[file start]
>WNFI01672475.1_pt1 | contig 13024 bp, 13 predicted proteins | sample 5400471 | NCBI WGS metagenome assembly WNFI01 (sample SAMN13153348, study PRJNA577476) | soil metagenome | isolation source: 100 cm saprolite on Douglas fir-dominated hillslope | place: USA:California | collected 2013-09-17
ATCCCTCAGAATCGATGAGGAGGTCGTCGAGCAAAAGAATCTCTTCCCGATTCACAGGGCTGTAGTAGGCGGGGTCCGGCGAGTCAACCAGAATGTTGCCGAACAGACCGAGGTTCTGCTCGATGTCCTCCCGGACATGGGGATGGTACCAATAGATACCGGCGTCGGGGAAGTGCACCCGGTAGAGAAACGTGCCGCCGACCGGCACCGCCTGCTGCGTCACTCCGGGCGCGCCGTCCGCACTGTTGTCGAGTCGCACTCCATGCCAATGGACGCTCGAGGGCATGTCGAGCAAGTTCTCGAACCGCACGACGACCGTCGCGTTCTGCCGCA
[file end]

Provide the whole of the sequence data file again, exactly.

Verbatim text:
>WNFI01672475.1_pt1 | contig 13024 bp, 13 predicted proteins | sample 5400471 | NCBI WGS metagenome assembly WNFI01 (sample SAMN13153348, study PRJNA577476) | soil metagenome | isolation source: 100 cm saprolite on Douglas fir-dominated hillslope | place: USA:California | collected 2013-09-17
ATCCCTCAGAATCGATGAGGAGGTCGTCGAGCAAAAGAATCTCTTCCCGATTCACAGGGCTGTAGTAGGCGGGGTCCGGCGAGTCAACCAGAATGTTGCCGAACAGACCGAGGTTCTGCTCGATGTCCTCCCGGACATGGGGATGGTACCAATAGATACCGGCGTCGGGGAAGTGCACCCGGTAGAGAAACGTGCCGCCGACCGGCACCGCCTGCTGCGTCACTCCGGGCGCGCCGTCCGCACTGTTGTCGAGTCGCACTCCATGCCAATGGACGCTCGAGGGCATGTCGAGCAAGTTCTCGAACCGCACGACGACCGTCGCGTTCTGCCGCA